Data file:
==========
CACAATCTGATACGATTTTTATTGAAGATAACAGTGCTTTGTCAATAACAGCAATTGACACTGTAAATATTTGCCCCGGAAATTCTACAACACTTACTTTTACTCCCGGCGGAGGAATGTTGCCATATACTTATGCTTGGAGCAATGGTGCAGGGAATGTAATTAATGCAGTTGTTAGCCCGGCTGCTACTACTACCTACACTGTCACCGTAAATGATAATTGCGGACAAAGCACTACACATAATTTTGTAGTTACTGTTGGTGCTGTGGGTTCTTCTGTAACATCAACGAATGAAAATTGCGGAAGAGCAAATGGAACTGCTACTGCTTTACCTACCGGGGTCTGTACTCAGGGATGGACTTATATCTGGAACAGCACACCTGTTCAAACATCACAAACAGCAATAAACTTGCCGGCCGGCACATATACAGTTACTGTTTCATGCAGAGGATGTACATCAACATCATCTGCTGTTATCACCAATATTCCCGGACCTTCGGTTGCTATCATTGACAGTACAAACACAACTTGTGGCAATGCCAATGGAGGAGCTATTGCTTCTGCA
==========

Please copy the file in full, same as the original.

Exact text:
CACAATCTGATACGATTTTTATTGAAGATAACAGTGCTTTGTCAATAACAGCAATTGACACTGTAAATATTTGCCCCGGAAATTCTACAACACTTACTTTTACTCCCGGCGGAGGAATGTTGCCATATACTTATGCTTGGAGCAATGGTGCAGGGAATGTAATTAATGCAGTTGTTAGCCCGGCTGCTACTACTACCTACACTGTCACCGTAAATGATAATTGCGGACAAAGCACTACACATAATTTTGTAGTTACTGTTGGTGCTGTGGGTTCTTCTGTAACATCAACGAATGAAAATTGCGGAAGAGCAAATGGAACTGCTACTGCTTTACCTACCGGGGTCTGTACTCAGGGATGGACTTATATCTGGAACAGCACACCTGTTCAAACATCACAAACAGCAATAAACTTGCCGGCCGGCACATATACAGTTACTGTTTCATGCAGAGGATGTACATCAACATCATCTGCTGTTATCACCAATATTCCCGGACCTTCGGTTGCTATCATTGACAGTACAAACACAACTTGTGGCAATGCCAATGGAGGAGCTATTGCTTCTGCA